Even during these challenging times, there is still much you can accomplish in your quest to find your dream home. If you’re planning to buy a house, you’ll need home insurance. Call Calfee Insurance today for a free quote at 508-540-2601.
When was the last time you considered the air quality in your home? It’s easy to forget about something invisible, but like many around-the-house tasks, clearing the air is well worth your effort.
In the interest of health, safety and keeping your home in good shape, here are a few steps you can take to help your family breathe a little easier.
1. Test for radon gas and install carbon monoxide detectors.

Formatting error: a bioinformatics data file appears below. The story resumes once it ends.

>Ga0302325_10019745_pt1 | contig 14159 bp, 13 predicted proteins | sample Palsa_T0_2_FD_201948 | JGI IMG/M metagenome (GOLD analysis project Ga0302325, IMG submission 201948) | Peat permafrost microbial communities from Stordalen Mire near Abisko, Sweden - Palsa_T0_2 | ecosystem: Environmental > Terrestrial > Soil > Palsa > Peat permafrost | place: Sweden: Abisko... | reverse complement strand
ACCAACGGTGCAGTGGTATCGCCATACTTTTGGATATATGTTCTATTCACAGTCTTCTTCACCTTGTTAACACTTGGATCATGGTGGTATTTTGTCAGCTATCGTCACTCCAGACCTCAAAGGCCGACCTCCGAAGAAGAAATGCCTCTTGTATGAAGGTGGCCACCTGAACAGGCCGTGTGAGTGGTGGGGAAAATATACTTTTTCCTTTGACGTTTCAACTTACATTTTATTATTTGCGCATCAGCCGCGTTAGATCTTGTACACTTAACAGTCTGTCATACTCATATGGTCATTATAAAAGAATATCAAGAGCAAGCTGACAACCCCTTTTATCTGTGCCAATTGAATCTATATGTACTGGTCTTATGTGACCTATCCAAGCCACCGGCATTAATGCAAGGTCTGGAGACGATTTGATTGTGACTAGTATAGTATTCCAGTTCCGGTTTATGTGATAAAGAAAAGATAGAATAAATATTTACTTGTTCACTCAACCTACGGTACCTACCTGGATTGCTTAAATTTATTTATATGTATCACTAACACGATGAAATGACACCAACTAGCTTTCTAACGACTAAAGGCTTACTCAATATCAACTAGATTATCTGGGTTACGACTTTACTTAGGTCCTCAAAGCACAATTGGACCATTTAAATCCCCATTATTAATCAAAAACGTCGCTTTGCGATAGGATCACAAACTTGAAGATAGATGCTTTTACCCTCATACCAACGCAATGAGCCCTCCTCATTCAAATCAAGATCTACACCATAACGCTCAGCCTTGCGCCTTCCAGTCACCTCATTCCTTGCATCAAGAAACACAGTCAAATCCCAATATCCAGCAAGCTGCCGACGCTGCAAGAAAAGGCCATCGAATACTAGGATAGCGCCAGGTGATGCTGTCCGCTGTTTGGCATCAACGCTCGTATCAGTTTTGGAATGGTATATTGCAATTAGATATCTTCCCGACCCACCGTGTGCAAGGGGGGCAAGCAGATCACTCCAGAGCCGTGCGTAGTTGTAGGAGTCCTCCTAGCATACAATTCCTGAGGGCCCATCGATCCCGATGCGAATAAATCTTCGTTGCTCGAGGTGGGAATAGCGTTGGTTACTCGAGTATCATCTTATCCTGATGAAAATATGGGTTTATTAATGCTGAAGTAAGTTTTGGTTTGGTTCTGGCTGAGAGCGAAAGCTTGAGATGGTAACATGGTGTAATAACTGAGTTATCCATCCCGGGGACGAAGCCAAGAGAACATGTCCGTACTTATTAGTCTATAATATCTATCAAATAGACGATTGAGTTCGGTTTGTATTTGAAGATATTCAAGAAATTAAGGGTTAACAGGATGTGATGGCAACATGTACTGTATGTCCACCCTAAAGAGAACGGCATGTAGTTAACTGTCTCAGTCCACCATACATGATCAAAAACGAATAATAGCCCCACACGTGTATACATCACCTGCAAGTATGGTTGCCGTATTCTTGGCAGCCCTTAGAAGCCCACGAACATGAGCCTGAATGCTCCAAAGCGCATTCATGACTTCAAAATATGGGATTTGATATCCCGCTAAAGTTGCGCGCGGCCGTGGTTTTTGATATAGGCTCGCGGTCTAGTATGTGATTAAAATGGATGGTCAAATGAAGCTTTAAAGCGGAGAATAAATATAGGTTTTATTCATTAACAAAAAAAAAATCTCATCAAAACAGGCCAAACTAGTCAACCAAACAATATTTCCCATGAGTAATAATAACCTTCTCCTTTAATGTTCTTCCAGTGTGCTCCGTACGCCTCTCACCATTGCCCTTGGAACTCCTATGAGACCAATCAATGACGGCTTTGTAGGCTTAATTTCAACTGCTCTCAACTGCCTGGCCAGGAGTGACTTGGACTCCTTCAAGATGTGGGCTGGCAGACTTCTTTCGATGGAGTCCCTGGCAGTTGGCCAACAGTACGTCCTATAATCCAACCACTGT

You can’t see, taste or smell radon and carbon monoxide, but these indoor gases can be dangerous to your health and safety if left undetected.
2. Run an air purifier to clear allergens and pollutants.
Improve your indoor air quality by filtering out pollen, dust, pet hair and other irritants. If anyone in your household becomes sick with COVID-19, running an air purifier in their quarantine room may provide some protection from floating virus particles. HEPA air purifiers can also help remove smoke particulates during wildfires.
3. Use a dehumidifier.
Is your home prone to dampness? Keep your humidity level under 50% to prevent mold growth. Run a dehumidifier (and clean it regularly) as well as the exhaust fan in your bathroom(s) after every shower.
4. Follow these daily best practices.
In addition to testing and equipment purchases, these simple habits can help maintain your indoor air quality: